Thursday, June 29, 2006

NBA Forgets E in ESPN

Pedro Martinez had nothing last night, leaving nothing to watch but the NBA draft. Or so I thought.

So much for David Stern's reputation for showmanship. As news, the draft didn't make any. As art, it was an excruciating blut that managed to be both too frantic and too tedious to watch without real pain. Let's put it this way. When Stuart Scott is not the worst element of your sports television show, you've got a cosmic bomb on your hands.

Boo-Ya's fawning interviews with the lucky draftees were as awful as ever, but they were easily outstunk by one of the grossest, most basic errors in TV. ESPN could not keep up with the event it was covering. Viewers channel-surfing the event (and that's just how most fans watch drafts) had no chance of figuring out what was going on. Hell, some of the draftees couldn't.

Thabo Sefolosha, a pleasant young man from Switzerland, was the 13th pick of the first round, and delivered the winning quote. Before Scott could gush a question, Sefolosha glanced upward at the baseball cap atop his head and asked "Should I still be wearing this hat?"

Sefolosha may not have a pro quality jumper, but he can handle the ball of reality. The cap he was wearing bore the 76ers logo. That was the team that putatively drafted him, except Sefolosha, Scott, and the audience all knew his rights had been traded to the Bulls well before the pick was made. None of ESPN's eye-torturing graphics pointed this out, so any Sixer or Bulls fan watching the graphics for an update wasn't just uninformed, but misinformed.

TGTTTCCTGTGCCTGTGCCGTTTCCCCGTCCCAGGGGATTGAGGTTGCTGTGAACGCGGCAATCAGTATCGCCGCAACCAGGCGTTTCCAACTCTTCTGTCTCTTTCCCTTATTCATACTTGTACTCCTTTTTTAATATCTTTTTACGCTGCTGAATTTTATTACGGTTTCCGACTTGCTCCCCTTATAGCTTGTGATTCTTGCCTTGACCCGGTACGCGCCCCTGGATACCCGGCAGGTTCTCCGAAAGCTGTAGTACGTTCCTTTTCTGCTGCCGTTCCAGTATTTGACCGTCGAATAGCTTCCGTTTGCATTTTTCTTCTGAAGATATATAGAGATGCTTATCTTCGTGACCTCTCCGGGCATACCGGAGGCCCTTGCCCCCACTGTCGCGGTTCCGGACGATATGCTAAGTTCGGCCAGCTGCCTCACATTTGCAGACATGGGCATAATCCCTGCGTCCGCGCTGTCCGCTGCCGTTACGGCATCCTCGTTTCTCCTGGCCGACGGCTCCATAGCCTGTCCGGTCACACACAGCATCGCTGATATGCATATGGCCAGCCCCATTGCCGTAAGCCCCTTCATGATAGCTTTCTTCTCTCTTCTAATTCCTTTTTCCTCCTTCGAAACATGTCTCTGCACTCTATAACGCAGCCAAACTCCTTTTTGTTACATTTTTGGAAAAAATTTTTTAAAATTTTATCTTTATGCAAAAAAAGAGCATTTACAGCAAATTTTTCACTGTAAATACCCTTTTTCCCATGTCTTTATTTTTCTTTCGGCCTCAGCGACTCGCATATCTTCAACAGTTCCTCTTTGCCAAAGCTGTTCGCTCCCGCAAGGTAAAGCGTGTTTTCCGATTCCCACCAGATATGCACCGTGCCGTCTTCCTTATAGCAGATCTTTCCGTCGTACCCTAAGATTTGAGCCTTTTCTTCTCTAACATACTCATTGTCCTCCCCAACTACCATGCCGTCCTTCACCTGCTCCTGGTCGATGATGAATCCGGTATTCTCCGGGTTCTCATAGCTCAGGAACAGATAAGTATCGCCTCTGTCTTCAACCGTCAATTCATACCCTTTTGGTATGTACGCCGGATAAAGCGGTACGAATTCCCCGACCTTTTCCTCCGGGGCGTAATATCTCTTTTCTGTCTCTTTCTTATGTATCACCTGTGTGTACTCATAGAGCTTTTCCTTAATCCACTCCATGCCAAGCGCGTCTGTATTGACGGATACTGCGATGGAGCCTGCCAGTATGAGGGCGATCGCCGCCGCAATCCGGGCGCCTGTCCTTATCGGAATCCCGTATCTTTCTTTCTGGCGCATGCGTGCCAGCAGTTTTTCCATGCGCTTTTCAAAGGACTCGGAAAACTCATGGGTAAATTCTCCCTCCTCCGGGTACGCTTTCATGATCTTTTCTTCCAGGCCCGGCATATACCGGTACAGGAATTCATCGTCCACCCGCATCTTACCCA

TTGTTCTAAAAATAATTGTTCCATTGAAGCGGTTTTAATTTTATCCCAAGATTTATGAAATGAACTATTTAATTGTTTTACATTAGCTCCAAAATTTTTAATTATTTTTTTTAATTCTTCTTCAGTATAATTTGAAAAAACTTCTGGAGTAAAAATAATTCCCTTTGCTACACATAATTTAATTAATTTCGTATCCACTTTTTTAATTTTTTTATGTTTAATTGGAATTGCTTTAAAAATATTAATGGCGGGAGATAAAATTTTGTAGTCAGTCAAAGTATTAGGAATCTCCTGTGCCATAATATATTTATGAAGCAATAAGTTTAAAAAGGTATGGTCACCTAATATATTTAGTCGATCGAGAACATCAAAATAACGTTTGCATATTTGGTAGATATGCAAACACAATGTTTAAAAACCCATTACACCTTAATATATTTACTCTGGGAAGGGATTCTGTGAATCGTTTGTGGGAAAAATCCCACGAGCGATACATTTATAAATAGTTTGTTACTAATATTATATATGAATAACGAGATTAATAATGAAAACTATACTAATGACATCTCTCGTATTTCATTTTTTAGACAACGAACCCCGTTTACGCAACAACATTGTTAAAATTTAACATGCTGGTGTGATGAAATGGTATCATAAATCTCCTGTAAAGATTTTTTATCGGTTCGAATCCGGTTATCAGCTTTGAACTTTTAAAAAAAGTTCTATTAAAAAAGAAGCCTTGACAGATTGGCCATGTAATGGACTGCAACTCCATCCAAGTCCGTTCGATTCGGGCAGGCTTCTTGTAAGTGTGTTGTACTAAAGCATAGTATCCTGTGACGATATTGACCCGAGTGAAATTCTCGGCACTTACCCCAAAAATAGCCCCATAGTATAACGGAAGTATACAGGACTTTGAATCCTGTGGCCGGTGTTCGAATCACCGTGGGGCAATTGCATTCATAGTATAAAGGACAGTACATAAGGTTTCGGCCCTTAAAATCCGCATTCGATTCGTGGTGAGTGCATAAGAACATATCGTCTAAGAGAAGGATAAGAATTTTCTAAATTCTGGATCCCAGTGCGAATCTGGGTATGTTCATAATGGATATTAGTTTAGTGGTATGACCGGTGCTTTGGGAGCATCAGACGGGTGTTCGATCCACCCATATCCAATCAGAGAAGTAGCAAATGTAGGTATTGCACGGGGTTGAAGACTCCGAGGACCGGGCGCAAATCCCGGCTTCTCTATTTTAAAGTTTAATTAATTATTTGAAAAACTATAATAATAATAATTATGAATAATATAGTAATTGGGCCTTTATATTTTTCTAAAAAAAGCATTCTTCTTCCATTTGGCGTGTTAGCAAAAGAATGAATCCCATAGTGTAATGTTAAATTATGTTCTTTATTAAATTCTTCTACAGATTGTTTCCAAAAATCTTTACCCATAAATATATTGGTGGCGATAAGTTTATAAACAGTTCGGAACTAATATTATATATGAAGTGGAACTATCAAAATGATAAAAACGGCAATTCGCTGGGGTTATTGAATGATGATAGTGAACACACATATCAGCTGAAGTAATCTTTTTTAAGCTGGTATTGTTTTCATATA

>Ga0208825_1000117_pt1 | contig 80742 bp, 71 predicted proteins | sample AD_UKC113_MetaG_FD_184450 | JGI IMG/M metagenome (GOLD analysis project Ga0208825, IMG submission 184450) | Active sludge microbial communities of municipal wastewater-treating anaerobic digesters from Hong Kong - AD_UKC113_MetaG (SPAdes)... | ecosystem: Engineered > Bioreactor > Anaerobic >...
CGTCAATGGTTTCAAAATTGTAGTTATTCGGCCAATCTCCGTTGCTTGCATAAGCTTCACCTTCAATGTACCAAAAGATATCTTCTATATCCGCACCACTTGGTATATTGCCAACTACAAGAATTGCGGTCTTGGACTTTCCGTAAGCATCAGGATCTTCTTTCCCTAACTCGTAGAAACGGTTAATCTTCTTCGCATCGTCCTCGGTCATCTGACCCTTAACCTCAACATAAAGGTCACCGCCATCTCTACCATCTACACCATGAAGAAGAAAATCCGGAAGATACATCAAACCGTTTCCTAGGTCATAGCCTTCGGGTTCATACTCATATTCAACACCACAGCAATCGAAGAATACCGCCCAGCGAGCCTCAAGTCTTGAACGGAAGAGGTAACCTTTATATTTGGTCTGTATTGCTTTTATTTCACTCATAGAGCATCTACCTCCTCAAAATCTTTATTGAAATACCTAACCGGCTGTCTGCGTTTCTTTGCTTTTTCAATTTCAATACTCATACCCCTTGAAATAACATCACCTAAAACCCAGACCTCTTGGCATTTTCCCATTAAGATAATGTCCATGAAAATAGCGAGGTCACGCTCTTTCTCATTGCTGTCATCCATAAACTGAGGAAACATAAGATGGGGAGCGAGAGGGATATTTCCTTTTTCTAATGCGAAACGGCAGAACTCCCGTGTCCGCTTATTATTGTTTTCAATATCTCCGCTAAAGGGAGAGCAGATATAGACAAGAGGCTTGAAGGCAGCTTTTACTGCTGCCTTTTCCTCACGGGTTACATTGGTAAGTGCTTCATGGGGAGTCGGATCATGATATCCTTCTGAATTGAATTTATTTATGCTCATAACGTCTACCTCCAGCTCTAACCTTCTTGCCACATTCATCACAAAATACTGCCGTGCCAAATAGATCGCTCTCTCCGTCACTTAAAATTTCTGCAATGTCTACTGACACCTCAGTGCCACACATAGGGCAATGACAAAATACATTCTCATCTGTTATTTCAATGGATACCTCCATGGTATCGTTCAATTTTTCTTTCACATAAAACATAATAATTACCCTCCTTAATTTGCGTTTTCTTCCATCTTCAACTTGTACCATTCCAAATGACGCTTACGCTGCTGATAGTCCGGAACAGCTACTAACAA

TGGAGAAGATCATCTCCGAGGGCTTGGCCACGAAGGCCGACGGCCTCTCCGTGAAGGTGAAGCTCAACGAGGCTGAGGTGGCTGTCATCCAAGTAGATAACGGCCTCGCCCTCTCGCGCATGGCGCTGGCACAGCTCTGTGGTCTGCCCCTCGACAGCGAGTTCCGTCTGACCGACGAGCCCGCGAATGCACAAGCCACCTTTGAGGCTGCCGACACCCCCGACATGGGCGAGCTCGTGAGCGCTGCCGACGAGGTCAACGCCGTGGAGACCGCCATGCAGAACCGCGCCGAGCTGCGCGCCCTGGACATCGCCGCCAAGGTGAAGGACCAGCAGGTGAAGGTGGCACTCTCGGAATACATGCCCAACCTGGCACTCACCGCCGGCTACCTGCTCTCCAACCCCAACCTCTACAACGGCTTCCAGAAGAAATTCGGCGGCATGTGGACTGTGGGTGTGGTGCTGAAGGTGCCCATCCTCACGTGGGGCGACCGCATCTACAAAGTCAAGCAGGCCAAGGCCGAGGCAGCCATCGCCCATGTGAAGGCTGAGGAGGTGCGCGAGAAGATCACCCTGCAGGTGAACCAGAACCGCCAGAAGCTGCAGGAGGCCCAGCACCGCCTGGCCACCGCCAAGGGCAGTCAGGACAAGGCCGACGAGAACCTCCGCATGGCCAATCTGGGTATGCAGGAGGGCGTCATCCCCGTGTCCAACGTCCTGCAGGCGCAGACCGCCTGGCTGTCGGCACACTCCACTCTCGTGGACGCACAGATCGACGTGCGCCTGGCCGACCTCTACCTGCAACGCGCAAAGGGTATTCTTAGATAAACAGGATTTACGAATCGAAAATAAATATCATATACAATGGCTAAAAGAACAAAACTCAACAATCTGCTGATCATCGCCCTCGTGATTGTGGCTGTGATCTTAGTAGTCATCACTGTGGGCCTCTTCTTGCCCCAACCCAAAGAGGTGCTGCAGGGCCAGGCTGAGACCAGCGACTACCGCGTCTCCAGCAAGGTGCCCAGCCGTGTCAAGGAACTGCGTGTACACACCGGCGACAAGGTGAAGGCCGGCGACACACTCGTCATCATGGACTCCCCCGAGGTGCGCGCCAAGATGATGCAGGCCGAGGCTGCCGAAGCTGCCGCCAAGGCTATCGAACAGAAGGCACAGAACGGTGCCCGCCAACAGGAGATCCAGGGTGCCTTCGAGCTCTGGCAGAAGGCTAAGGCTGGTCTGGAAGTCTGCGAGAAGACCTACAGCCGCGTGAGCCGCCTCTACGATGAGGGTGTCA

Why? Stern's Napoleon complex, which is reaching rubber room dimensions, demands that trades aren't official until HE announces them from the podium. The audience? Stern holds them in the contempt evident in every pregame player introduction in the league. If those boobs get off on that freak show, they'll put up with whatever I dish out.

Failure to recognize trades rendered the proceedings unintelligble, as the league's franchises swapped picks with the abandon of Wall Street fantasy leaguers on a crystal meth binge. The Bulls may not be done yet. I'll bet at least one draftee went out to party with friends and family last night and woke up this morning convinced he's playing for a team that already traded him.

This dealmaking frenzy, of course, is a strong indication the NBA's front office masterminds placed little value on the draft in the first place. Teams who think there are difference makers available look to trade up in drafts, not sideways. Portland and Chicago swapped the 2 and 4 pick when they could have had the same players standing pat.

Danny Ainge, never one to be left out of a dealmaking frenzy, rated Boston's 7th overall pick so highly he essentially traded it to the Blazers for the chance to dump Raef LaFrentz's contract, and that's not a bad deal, all things considered. Ainge also acquired two more point guards, thereby shoring up one area of his team that wasn't a glaring weakness. Some front offices get hooked on a particular roster slot. In the '90s, the Jets had about 14 tight ends and the Red Sox a half-dozen first basemen/DHs.

Drafts are not-ready-for-prime-time programming and always will be. The NFL knows better than to put its hugely popular draft into the 8-11 p.m. broadcast slot. Drafts are lists, and while people love lists, they love reading them, not watching them.

Long before Jim Grey made his latest plunge into the special world of the Lakers, I switched off the set. I was daydreaming about earlier NBA drafts-the one in which Ainge was selected, to be specific.

Back then, the NBA draft wasn't televised. It began at noon on a Tuesday, attended by a small crowd of reporters and season ticket holders crammed into the Blade and Boards club at the old Garden. The first two rounds took less than 90 minutes, Red Auerbach came out to tell us how he'd swindled them all once more, we ate cold cuts and potato salad, then went home by 3 p.m.

Trading perfectly good corned beef for Stuart Scott is a very, very bad deal.


Post a Comment

<< Home